It sounds like you might prefer a router over a laser. I assume you are wanting a small desk top machine? I would contact Shopbot and speak to them. If I am not mistaken they have a program that might work with you. I think they already have an enclosure available for their machine and they have a large user forum. Because of the noise I would recommend that you opt for a spindle on what ever your machine is. They are much quieter than routers. You really can't hear them run unless they are cutting wood but even then unless you are aggressively cutting, they are low enough that you can have a conversation next to the machine.

    If you want something a little larger like a 4X4 machine PM me. I just was told of where you can get one easily below or at the lower end of your budget.

  7. #7
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    For that budget you could be in a 1/4" capable laser with a host load of cash to spare. Why not opt for a high speed 3d printer. Budget seems theme. Question would be what are they looking to have done out of the machine and how fast. If they don't want to deal with chips and dust collection and noise is an issue laser or 3d printer seem default. The cnc may be cool to energize people with tangible materials they are use to and be 3d. Laser ripping fast, many parts an hour but cutouts and engraving only. 3d printer kinda sucks cause your puking out more plastic the planet cant digest.

    Museum level super cool would be a 3d printer with an integrated grinder and extruder where you drop in your used water bottle and get something out the other end. Like Wonka 2K.
    Sometimes I just want to look at pretty pictures,... Thats when I go to the Turners Forum

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    Quote Originally Posted by Mark Bolton View Post
    Museum level super cool would be a 3d printer with an integrated grinder and extruder where you drop in your used water bottle and get something out the other end. Like Wonka 2K.
    That would really be cool, does such a thing exist?

  9. #9
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    Quote Originally Posted by roger wiegand View Post
    That would really be cool, does such a thing exist?

    I think only in the movies!
    David

  10. #10
    Have you considered a CNC plasma cutter? One with a 4x4' bed capable of cutting 1/2" plate would fit well within your budget. The noise is not too bad and the shielding to prevent eye injury from the flash would serve double duty to contain/extract the fumes. You could cut a hundred widgets out of each sheet to sell in the gift shop!

  11. #11
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    Quote Originally Posted by Brian Backner View Post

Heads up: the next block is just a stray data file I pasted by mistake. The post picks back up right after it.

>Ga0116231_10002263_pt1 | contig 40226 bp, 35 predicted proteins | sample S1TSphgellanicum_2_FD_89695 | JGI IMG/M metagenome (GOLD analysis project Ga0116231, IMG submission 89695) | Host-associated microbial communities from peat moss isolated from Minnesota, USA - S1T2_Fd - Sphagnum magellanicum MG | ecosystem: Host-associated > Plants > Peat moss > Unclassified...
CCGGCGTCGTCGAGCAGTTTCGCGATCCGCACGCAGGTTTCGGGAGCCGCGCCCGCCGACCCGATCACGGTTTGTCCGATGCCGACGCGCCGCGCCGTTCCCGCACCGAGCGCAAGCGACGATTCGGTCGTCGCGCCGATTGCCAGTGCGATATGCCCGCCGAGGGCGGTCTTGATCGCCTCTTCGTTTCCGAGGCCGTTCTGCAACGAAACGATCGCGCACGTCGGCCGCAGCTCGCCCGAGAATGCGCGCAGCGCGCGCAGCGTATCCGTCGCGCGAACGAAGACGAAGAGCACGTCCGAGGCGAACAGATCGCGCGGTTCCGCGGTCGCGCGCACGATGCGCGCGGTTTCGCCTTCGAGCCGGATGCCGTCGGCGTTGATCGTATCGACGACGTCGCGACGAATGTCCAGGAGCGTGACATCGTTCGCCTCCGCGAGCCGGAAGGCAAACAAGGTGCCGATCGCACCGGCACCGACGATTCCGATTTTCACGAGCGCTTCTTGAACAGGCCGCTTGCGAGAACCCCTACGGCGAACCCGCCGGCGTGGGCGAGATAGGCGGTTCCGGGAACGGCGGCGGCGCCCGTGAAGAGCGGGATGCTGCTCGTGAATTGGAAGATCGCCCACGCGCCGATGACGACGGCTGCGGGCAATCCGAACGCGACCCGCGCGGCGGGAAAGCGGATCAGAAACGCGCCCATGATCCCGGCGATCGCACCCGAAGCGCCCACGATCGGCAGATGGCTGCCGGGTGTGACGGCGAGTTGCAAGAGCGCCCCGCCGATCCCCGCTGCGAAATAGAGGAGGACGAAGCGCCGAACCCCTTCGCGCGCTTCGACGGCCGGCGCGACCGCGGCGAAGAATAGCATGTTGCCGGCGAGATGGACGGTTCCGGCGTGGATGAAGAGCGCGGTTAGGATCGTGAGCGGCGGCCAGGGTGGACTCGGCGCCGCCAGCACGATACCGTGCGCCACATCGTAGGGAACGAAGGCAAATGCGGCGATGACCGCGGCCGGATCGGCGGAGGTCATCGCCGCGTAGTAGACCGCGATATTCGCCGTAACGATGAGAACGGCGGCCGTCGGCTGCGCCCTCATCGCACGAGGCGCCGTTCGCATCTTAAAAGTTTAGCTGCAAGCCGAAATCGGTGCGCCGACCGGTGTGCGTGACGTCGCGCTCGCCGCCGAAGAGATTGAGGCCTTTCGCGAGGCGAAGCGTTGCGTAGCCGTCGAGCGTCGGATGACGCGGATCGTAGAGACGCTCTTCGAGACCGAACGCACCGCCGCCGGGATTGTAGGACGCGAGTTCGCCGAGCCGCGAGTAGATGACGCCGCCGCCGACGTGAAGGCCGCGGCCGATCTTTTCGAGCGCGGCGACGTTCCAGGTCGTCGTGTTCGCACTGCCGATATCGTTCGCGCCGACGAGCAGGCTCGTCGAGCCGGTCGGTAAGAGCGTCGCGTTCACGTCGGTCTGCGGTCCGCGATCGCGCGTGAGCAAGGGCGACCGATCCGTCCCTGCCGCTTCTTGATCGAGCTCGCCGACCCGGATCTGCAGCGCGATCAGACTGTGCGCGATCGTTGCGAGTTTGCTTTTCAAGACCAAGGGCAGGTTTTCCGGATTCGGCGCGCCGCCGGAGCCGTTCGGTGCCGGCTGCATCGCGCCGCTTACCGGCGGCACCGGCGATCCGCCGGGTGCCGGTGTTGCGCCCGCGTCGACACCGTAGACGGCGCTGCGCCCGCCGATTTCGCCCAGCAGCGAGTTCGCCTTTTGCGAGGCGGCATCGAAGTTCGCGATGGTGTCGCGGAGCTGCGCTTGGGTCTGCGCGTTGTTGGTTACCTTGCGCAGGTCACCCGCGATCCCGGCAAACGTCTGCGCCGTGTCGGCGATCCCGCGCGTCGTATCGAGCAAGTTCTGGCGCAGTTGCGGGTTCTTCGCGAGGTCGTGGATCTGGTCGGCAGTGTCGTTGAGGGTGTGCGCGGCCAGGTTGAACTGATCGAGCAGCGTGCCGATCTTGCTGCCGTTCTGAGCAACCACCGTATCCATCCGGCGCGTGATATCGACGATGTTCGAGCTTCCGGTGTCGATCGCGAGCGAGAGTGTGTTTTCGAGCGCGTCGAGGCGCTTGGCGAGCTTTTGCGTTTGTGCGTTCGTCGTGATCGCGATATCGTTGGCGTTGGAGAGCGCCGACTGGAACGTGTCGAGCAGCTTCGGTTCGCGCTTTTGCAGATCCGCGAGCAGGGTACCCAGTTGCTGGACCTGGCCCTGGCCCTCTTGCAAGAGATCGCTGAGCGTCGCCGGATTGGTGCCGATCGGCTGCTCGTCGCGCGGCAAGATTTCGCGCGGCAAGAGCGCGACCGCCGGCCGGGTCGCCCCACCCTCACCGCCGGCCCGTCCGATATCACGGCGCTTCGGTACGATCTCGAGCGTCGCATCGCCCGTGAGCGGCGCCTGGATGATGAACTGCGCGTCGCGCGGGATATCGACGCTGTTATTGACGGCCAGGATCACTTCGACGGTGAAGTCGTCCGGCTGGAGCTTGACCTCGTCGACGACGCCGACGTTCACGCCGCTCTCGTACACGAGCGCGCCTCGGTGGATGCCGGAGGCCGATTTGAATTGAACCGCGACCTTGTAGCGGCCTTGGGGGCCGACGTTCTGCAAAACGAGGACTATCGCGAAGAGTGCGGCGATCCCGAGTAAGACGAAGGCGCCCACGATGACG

Have you considered a CNC plasma cutter? One with a 4x4' bed capable of cutting 1/2" plate would fit well within your budget. The noise is not too bad and the shielding to prevent eye injury from the flash would serve double duty to contain/extract the fumes. You could cut a hundred widgets out of each sheet to sell in the gift shop!
    No I hadn't-- that would be for cutting metal only? I'll ask our machinists what they think. I imagine it's pretty spectacular to watch.

  12. #12
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    Wouldn't the 4th of July like Sparkler Show worry the insurance minded types? Seems like a bridge too far for the setting described. Plasma cutters work by striking an arc to melt the metal and then blowing it out with compressed gas., All that hot metal flying around might cause issues.

  13. #13
    Quote Originally Posted by Pete Taran View Post
    Wouldn't the 4th of July like Sparkler Show worry the insurance minded types? Seems like a bridge too far for the setting described. Plasma cutters work by striking an arc to melt the metal and then blowing it out with compressed gas., All that hot metal flying around might cause issues.

    OSHA guidelines for setting these things up in industrial settings pretty much satisfy the insurance bean counter types. The bar grates upon which the work piece rests sits over a water reservoir to contain the blown-through sparks/slag and the entire thing would be contained within a plastic (I'm not sure which type - ? polycarbonate for impact resistance as well as an anti-UV applied film to block/diminish the arc) box with an air inlet and suction motor to draw the fumes - either through a filtration system to return the air inside the museum or to exhaust it outside via a vent stack on the roof.

  14. #14
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    There are tons of people out there re-claiming their prints and plastic

    https://youtu.be/ITatWpY8vmA
    Sometimes I just want to look at pretty pictures,... Thats when I go to the Turners Forum

  15. #15
    Quote Originally Posted by Mark Bolton View Post
    There are tons of people out there re-claiming their prints and plastic

    https://youtu.be/ITatWpY8vmA

    That's an interesting doohickey, but at $4k you'd need to have a LOT of printing mistakes/recycling to make it worthwhile!